My apologies for the long post. But it’s for my Insurance Law class at the University of Houston Law Center. Basically, writing this blog comment is a class assignment, so any instruction or criticism you’ve got for me will be humbly and gratefully received.

  6. Marshall,first bit of advice, never ask a lawyer’s opinion because you will not be able to get them to shut up because they are used to billing by the hour. No easier way to earn your pay than by talking all day long. Second, never let on that someone is making you do something, you will find being a lawyer involves doing an enormous number of tasks that you would not do except under compulsion, but you have to develop acting ability and make it appear you are totally in control and going on your way joyfully.
    As far as your comment, I don’t mind length, especially for thoughtful comments such as this. Tell Prof. Chandler I took time from writing an amicus brief to respond, so I did like your comment.
    Here’s what I have to say: I don’t see a huge freerider problem with insurers and the NFIP. Remember, this has been around for about 40 years, and the tendency of insurers to rip off the feds would have been noticed by now and dealt with. A far bigger concern than insurers freeriding on the taxpayer is taxpayers freeriding on the taxpayer. As recently as 2004, Congress altered the NFIP to supposedly reduce incentives for people who treated the program as a subsidy for their waste by failing repeatedly to mitigate flood damage by moving or by improving their property.
    As for what’s been said by Rep. Gene Taylor and AG Hood about insurers stealing Uncle Sam blind, Mowbray’s story contains details that suggest the scenario they present is far-fetched if not impossible. Granted, just because FEMA says it would do things 97 percent that doesn’t mean what FEMA says is true, but it is an indication that FEMA believes it is true that 97 percent of the payouts were correct. Also, the state of mind of someone accepting a flood payment is at issue: flood and wind are two different risks, the feds don’t get subrogation rights against Allstate for payments to policyholders for flood when Allstate covers wind but not flood.
    So what the Wellmeyers’ lawyer is doing is trying to exploit that point. My example in the post is somewhat different, because the hypothetical six policies all covered the same risk. However, ultimately that argument doesn’t quite get you home because a house isn’t like a company that may be more valuable if you sell one piece of it to one buyer, and another piece to another enterprise. It’s got a certain value, and that’s what you’re insuring. It’s not life insurance.
    This argument about the insuring of different risks is not all that sophisticated. The real heavy lifting on insurable risk is done in arguments over time on the risk, continuous trigger, other insurance clauses and so forth. These are where people build up their intellectual six-pack abs, not on arguments over how much insurable interest is in a house.
    So, that is my way of leading up to say I don’t see Allstate as getting totally off the hook here. They paid, what, $10,000 or so, and if the feds owed the flood money and the people accepted it, that is a pretty good indication they believed that much damage was caused by flood and not wind.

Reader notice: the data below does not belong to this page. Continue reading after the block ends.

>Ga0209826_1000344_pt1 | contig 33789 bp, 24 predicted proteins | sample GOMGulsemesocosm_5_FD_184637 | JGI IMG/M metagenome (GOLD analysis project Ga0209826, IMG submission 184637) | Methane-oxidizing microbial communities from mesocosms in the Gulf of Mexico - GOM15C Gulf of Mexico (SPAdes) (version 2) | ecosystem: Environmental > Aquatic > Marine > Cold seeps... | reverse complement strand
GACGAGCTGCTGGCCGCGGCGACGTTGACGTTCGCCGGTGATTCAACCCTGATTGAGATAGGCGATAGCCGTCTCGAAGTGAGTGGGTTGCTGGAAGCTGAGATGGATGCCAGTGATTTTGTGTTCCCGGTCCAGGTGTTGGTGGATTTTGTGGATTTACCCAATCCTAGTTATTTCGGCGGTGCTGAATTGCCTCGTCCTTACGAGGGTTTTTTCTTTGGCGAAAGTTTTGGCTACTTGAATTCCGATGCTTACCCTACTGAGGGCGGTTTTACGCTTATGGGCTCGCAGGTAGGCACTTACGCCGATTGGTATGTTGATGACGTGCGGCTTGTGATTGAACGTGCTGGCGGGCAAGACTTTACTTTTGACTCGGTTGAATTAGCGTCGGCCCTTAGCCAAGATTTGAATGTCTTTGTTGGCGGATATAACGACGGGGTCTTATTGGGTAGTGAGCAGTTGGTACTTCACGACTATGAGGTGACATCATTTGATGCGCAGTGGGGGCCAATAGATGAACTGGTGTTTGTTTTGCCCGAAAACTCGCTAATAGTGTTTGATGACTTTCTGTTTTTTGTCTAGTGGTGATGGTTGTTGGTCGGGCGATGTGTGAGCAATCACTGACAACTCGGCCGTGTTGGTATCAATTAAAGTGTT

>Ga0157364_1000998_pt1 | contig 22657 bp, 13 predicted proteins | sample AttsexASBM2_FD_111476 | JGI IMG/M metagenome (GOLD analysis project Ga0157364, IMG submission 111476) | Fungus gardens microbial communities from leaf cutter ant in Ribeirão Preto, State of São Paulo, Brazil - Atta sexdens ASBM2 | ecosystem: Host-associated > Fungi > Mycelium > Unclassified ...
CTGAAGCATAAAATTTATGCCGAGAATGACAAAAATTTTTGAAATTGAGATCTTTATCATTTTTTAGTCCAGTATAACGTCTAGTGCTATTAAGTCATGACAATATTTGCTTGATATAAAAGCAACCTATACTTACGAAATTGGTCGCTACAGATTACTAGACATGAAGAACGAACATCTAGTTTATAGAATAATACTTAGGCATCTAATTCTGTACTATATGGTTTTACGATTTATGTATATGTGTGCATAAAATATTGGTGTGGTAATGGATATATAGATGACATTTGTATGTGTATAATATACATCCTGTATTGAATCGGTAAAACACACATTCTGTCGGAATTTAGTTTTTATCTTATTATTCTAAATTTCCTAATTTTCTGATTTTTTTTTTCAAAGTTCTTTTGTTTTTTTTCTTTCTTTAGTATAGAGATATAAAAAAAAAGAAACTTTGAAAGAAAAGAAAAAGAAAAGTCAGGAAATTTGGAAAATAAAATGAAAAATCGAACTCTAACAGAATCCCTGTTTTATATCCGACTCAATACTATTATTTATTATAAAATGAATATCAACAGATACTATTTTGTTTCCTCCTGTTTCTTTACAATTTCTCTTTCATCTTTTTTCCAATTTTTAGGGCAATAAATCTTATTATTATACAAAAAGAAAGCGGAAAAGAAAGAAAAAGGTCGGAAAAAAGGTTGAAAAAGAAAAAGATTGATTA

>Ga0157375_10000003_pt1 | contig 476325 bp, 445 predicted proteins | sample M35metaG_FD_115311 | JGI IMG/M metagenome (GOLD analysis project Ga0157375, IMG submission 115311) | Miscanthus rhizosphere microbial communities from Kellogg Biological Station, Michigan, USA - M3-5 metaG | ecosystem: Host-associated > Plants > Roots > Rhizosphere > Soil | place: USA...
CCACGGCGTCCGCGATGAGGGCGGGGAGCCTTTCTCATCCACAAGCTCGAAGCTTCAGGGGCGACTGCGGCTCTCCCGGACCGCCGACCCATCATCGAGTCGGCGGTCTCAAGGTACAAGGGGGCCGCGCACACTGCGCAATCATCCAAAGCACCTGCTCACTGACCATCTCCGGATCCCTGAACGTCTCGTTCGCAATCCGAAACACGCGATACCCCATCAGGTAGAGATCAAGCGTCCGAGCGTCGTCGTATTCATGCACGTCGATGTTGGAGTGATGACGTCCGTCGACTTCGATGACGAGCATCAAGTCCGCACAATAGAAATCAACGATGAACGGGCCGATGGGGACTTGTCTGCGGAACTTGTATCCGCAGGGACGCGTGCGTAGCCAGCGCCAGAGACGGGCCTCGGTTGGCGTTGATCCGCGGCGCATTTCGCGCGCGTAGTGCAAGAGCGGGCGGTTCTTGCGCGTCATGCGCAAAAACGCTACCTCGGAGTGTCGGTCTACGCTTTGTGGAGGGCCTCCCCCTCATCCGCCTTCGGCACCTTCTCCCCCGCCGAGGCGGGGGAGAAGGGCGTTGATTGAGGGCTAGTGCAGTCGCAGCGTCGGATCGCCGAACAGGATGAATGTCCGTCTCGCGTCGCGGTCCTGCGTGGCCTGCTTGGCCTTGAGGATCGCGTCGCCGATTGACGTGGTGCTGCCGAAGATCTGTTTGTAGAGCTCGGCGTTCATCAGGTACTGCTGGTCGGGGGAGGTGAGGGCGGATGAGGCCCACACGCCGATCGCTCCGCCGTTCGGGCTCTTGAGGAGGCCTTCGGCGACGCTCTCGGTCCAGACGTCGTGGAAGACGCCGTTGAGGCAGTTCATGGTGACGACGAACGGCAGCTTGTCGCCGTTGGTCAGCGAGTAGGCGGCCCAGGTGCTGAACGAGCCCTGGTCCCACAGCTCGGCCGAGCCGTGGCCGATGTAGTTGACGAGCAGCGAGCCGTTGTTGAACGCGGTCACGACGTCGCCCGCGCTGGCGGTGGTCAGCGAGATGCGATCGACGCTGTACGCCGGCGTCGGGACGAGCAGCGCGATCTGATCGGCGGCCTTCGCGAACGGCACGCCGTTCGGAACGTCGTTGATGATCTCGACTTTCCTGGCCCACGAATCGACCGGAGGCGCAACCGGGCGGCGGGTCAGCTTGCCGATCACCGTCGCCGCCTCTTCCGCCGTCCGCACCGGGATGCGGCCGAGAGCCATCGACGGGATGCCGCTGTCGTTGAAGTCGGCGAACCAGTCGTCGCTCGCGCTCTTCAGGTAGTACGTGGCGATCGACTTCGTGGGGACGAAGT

People who had total losses not completely covered by flood insurance still can make a credible argument there was uncovered wind damage, because they accepted payment at less than the value of their home. Remember, no one is claiming that folks aren’t entitled to wind damage money as distinct from flood damage money, but you can only take from the two sources up to the value of the damage.
    Lastly, there are statutes and administrative rules that require insurers to respond to claims within a certain time, so that is another reason I don’t see the FEMA card as producing big externalities from the insurance company side.
    Thanks for the comment, now I have to get back to my amicus brief.

  7. The concept for an NFIP was born as the Federal Flood Insurance Act of 1956 (70 Stat. 1084). In 1965, the Secretary of Housing and Urban Development was directed under the Southeastern Hurricane Disaster Relief Act to review the feasibility of a Federal Flood Insurance program. The NFIP act passed both the House and Senate in 1967 but remained in conference until the session ended. In 1968, similar legislation was enacted by Congress resulting of passage of Title XIII of the Housing and Urban Development Act of 1968 and the establishment of the national Flood insurance Program.
    The goal of the NFIP was to provide previously unavailable flood insurance at affordable premium rates in flood-prone communities that adopt floodplain management measures. The primary objective was to indemnify victims of disaster in lieu of disaster assistance, which was denied in communities where insurance was available.
    And while the NFIP is most certainly a byproduct of the massive flooding caused by Hurricane Betsy in 1965, the NFIP was not intended to cover damage caused by coastal storm surge. This came later.
    One additional thing – questions regarding the relationship between the NFIP and hurricane-related flooding have been around long before the 2004-05 hurricane season.